With these actions, the Cypriot authorities would have allegedly violated the country’s obligations under EU and international human rights law, including the European Convention of Human Rights and the Universal Declaration of Human Rights (Art. 14). The European Court of Human Rights, as well as the UN Committee against Torture, already admitted two cases submitted by survivors from earlier pushbacks from Cyprus to Lebanon.
Many international organizations and actors denounced these unlawful practices, including Council of Europe’s Commissioner for Human Rights, Dunja Mijatović, and the UN special rapporteur on the Human Rights of Migrants.
A call for urgent actions for the respect of human rights
By preventing access to its territory, denying access to asylum, and by pushing back vessels at sea to Lebanon – with the high risk of chain refoulements to Syria – Cyprus is violating the principle of non-refoulement set out under the 1951 Geneva Convention and EU law on asylum, and infringes Article 3 of the European Convention on Human Rights (ECHR), Article 3 of the UN Convention on Torture, Inhuman and Degrading Treatment or Punishment and Article 16 of the International Convention for the Protection of All Persons from Enforced Disappearance.
Cyprus is also breaching Article 4 of Protocol No. 4 of the ECHR on prohibition of collective expulsions as it does not provide for an individual examination of the cases.
Additionally, the Cypriot authorities have failed to inform public opinion about their pushback policies and practices, the circumstances and conditions of the refugees seeking asylum. What is more alarming is that the authorities have refused to give information to NGOs, which in effect prevented these human-rights organizations from supporting and safeguarding the human rights of the refugees pushed back.By deporting people back to Syria, a country that still practices torture, Lebanon is violating Article 3 of the Convention against Torture and Other Cruel, Inhuman or Degrading Treatment or Punishment (ratified in October 2000).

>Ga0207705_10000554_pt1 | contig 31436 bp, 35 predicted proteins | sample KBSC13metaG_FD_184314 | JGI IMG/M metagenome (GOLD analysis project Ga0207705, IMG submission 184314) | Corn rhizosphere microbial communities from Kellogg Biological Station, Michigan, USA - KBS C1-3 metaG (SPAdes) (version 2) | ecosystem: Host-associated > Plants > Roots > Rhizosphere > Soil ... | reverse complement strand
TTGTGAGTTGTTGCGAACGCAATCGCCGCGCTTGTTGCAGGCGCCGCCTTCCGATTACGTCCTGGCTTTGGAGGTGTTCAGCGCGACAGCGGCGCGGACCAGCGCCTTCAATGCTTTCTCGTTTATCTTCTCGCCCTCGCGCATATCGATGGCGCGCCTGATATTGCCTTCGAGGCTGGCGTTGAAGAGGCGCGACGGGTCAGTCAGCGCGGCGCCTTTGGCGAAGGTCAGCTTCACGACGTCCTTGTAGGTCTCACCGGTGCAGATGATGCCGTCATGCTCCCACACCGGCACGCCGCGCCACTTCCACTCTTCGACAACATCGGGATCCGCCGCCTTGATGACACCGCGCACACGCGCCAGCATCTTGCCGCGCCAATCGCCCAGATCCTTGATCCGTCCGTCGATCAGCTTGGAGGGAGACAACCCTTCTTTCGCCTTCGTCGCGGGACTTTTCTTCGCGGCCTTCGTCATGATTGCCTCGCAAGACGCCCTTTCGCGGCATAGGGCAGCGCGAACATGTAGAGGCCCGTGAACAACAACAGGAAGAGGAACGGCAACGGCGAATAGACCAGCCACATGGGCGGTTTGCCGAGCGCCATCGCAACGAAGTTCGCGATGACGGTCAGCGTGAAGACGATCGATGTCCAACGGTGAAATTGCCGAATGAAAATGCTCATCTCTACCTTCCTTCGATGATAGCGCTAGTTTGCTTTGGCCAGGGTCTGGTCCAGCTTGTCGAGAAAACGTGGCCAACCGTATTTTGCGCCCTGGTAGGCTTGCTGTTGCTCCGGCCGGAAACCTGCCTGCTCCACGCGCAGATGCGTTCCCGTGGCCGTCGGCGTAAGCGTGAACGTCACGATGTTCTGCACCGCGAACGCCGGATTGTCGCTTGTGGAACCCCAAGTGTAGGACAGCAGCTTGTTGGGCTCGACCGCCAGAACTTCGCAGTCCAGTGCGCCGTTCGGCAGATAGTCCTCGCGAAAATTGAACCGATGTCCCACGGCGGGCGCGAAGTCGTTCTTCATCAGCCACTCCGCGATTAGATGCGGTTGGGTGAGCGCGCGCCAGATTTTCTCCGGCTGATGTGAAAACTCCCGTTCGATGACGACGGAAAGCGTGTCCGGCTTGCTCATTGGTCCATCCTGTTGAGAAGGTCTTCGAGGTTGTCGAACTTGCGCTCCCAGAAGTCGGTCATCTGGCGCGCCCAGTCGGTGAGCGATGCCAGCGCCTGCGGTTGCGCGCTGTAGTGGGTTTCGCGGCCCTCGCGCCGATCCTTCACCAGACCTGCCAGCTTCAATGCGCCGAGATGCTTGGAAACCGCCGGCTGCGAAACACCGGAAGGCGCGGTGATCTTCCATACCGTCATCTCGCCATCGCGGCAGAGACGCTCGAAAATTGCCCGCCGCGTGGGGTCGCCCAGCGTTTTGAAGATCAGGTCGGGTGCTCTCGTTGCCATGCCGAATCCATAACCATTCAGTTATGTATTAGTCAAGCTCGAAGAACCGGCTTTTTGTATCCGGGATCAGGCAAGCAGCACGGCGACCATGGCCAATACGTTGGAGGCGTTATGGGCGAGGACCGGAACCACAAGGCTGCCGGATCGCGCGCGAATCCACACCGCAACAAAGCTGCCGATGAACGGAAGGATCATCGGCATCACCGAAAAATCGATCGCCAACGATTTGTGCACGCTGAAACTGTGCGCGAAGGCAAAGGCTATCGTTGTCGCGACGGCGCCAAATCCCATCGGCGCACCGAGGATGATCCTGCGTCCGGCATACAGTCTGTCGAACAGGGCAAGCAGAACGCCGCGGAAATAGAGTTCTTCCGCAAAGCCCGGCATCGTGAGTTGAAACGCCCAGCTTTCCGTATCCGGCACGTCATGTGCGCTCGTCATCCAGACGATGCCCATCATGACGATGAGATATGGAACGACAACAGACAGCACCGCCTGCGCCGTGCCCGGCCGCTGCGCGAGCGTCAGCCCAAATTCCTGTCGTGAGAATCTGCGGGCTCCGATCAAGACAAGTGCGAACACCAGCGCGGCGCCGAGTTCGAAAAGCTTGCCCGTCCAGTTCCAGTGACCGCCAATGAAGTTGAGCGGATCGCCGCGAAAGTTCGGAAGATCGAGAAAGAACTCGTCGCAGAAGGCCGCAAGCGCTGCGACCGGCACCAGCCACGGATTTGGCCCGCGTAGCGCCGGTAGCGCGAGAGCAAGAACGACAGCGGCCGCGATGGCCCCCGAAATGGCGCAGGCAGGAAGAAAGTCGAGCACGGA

The undersigned organizations call on:
- The Lebanese government to abide by its obligations under international treaties, including its obligation to not deport or forcibly return individuals at risk of torture. This means immediately halting arbitrary deportations of Syrians from Lebanon to Syria, and adopting policies that guarantee the necessary protection of Syrian refugees in Lebanon.
- The Cypriot government to abide by EU and international obligations to respect the right to seek asylum and the principle of non-refoulement, provide assistance to boats in distress at sea by carrying out search and rescue operations, providing access to its territory, the asylum procedure and adequate reception conditions, and immediately stop all push-backs and any ill-treatment against people seeking protection in Cyprus.
- The Cypriot government to conduct a transparent, thorough and impartial investigation into allegations that the Cypriot coast guard personnel were involved in acts that put the lives and safety of migrants and asylum seekers at risk.
- The Cypriot and Lebanese governments to immediately make public the content of the readmission agreement signed between them and provide clear and unambiguous safeguards against direct or indirect refoulement in line with their international obligations.
- The European Commission to take all necessary actions in order to prevent the Cypriot authorities from violating EU Law, including the principle of non-refoulement, and to call on Cyprus to reveal the content of any Cyprus-Lebanon readmission agreements and additional protocols.
- Lebanese Center for Human Rights (CLDH)
- EuroMed Rights
- KISA – Action for Equality, Support, Antiracism